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Commute From Earth To Space Station Just Got Shorter

The latest Soyuz reached the International Space Station in just six hours instead of two days. It was the first manned mission to accomplish the feat.
NPR

Sand From Fracking Could Pose Lung Disease Risk To Workers

The sand is pumped underground along with water and other chemicals to extract oil and natural gas trapped deep in rock. But researchers found that air samples taken at some drilling sites contained high enough levels of very fine silica particles to be dangerous to workers.
NPR

What's Behind The 'Fairy Circles' That Dot West Africa?

Fly from Angola down to South Africa and you'll see thousands of circles of bare dirt covering the land. They're up to 30 feet across and ringed by tufts of grass. The origin of the shapes has long been a mystery, but researchers now say hordes of termites may be acting as engineers.
NPR

Mapping The Microbes That Flourish On Fruits And Veggies

Salad is not just a food; it's home to a flourishing community of mostly benign microbes. A new inventory finds surprising differences in the bacteria growing on popular fruits and vegetables.
NPR

Why A Hoosier State Scientist Is Stuck On Oysters

How do oysters attach themselves to rocks? They need a glue, but a glue that can set in a watery environment. In this installment of "Joe's Big Idea," NPR's Joe Palca reports that glue could lead to medical advances.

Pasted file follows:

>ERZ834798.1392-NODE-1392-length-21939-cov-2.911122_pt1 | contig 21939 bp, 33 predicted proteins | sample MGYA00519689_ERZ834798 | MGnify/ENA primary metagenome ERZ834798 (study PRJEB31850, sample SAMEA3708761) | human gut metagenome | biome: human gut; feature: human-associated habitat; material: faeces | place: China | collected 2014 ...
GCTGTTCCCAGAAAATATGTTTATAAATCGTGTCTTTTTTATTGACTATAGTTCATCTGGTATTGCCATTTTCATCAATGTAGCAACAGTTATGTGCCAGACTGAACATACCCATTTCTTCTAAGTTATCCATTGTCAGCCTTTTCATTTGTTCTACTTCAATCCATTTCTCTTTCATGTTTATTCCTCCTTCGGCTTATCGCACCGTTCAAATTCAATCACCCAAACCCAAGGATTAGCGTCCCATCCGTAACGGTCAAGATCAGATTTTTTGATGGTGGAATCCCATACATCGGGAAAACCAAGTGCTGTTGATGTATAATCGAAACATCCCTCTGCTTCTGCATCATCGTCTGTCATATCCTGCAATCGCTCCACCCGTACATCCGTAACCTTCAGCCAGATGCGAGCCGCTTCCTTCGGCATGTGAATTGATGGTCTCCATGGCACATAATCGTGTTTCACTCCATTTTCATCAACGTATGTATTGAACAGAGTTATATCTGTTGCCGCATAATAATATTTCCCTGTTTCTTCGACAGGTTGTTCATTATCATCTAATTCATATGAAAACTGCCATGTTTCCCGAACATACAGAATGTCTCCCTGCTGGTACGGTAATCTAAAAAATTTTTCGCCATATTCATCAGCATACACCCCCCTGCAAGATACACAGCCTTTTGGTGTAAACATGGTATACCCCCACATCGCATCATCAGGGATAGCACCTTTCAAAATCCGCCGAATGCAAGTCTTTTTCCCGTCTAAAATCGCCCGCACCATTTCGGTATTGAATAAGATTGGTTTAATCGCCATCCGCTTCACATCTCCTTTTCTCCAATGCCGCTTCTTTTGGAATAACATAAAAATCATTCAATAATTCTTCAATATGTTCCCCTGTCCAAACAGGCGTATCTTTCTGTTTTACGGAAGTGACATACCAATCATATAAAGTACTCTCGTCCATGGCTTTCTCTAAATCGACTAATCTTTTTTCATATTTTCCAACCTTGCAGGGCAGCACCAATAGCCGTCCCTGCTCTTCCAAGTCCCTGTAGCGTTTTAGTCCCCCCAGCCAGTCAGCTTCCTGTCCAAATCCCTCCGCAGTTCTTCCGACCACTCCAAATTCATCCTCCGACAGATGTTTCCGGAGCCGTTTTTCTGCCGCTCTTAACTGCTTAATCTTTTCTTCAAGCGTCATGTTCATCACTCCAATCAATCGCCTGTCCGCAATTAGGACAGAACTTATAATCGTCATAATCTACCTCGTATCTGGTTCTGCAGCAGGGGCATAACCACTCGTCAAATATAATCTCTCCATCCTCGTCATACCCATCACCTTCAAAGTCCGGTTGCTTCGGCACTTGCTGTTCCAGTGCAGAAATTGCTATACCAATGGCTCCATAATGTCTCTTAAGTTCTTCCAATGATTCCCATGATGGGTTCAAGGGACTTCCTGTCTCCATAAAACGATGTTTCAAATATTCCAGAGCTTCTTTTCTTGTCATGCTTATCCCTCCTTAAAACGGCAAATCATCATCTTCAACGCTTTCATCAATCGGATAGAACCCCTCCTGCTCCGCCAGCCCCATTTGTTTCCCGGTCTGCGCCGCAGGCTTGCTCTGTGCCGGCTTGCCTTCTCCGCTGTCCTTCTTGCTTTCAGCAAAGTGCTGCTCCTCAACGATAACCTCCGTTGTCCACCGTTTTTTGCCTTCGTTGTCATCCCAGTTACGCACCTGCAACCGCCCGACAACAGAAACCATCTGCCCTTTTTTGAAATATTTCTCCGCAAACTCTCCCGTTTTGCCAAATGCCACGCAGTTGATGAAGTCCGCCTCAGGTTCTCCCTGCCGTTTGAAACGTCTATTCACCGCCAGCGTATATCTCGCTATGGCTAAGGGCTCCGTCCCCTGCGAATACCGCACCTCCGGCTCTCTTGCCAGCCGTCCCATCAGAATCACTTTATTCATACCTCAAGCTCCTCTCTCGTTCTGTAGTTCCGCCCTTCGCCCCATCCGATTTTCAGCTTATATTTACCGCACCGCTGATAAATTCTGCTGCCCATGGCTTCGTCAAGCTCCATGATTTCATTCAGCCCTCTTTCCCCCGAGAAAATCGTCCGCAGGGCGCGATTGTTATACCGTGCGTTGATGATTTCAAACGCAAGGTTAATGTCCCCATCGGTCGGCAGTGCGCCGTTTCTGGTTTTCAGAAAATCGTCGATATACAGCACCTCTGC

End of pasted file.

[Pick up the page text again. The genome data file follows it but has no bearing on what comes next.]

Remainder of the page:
NPR

'Sponge' Drug Shows Promise For Treating Hepatitis C

Doctors are desperate for better treatments for hepatitis C, which now affects about 4 million Americans. A new kind of drug that "mops up" molecules in the cells stopped the virus in a small clinical study, offering hope for a quicker cure with few side effects.
NPR

Is The Sky The Limit For Wind Power?

Building huge turbine farms too close together might significantly reduce their power, some atmospheric scientists say. The problem is "wind shadow" — the turbulence created by one big cluster of turbines that steals wind from another cluster down the road.
NPR

A Hot Topic: Climate Change Coming To Classrooms

For the first time, new nationwide science standards due out soon will recommend teaching K-12 students about climate change. Educators say many teachers have shied away from the polarizing topic, and an organized campaign to promote it as "controversial" leaves many students confused.

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